You gotta know that playing onstage is more than just talent and gear – maybe more so for a woman – but it’s there for all of us. It’s about how you read to the crowd, how you look. Really. It is. But getting a look together for a band was always fun, it was never a hardship. A challenge, definitely, but one I loved. Thrift stores and head shops with a rack of tiny tees, my grandmother’s leftovers – I’d cobble together a unique look that told the world it was just that easy to look so music video-ready. With chops from years of classical piano and ears informed by my dad’s jazz LPs, I had enough facility to play in a variety of groups. From reggae bands to alt country (the sparkly accordion added to my rootsy street cred) to Elvis cover bands – and then later (when I realized that by singing I could work with “real” jazz musicians) fronting 20 piece big bands – all of it represented an impressive repertoire of costumes. I’ve let go of most of it by now, but I have a few pieces left. A red and black horizontal stripe top from the early years (which matched my red and black Farfisa!), and a few gowns from the “Doris Day” years. Wow, those waistlines slay me. I actually zipped that shit up? I’m not even sure my current thigh could fit inside the waistline of one of those gorgeous dresses. Linda Ronstadt once said that she had no regrets because she had “a long drink at the trough”. I didn’t drink the way she did, but I’ve certainly had more than one woman’s share of glamour and adventure. Truly.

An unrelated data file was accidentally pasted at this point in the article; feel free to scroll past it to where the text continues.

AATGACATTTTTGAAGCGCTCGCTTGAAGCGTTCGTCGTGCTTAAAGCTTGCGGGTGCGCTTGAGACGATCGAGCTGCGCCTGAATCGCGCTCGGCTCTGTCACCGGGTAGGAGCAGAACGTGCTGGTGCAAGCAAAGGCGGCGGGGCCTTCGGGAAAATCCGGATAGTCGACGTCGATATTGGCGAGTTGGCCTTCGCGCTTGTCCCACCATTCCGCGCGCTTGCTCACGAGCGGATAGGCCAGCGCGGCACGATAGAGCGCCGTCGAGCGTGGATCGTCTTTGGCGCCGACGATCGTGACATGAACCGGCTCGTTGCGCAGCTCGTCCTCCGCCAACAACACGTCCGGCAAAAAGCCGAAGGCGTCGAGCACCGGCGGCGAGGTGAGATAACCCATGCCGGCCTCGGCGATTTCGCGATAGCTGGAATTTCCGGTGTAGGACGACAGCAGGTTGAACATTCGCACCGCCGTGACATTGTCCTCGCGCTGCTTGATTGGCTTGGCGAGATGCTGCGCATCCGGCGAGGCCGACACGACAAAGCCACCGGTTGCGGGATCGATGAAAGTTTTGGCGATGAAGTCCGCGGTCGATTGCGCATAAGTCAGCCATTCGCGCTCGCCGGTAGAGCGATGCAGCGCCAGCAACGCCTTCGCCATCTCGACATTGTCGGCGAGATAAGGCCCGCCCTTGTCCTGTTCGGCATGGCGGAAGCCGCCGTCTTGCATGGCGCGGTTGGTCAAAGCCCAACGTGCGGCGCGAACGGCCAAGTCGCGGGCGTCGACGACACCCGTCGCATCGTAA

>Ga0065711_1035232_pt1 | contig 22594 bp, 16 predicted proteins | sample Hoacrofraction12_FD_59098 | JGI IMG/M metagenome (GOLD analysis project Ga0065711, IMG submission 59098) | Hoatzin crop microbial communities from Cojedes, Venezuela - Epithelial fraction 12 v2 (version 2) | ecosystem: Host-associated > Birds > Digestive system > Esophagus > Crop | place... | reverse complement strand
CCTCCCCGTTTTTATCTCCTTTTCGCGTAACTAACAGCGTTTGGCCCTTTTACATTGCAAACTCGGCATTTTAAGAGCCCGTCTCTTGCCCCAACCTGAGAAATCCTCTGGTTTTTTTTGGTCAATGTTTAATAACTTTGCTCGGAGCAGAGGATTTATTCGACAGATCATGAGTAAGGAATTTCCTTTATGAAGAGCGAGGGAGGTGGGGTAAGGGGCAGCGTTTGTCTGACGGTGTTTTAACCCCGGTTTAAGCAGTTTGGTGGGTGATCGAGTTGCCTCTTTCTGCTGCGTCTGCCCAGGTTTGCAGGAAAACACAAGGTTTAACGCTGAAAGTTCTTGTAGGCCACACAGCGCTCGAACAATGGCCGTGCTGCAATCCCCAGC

So now here I am, a country gal, closer to 60 than 50, and holding onto a half dozen silk sheaths. It’s almost as if keeping the clothes demonstrates to me that that life will one day return. That the body I identify with will return. That youth will return. I try to take stock, to let pieces go every so often. There really is no more size 8 in my future, this I know… But it’s a deeply poignant thing to say goodbye; it’s like another confirmation that the best times are behind me and truly gone… The turquoise suede duster with the fur collar that I netted from a lucrative commercial job in Las Vegas – I let it go for just $5 at a garage sale last summer. When the man sent his niece a photo and she texted back immediately that she really wanted it – that gave my heart some relief. It would have a new life, a young life. That made it easier. Step by step, velvet boots by beaded gown I’ve let most of it go, and with each separation I like to think that I’m increasing my OK-ness with this aging thing. But really friends, I’m not.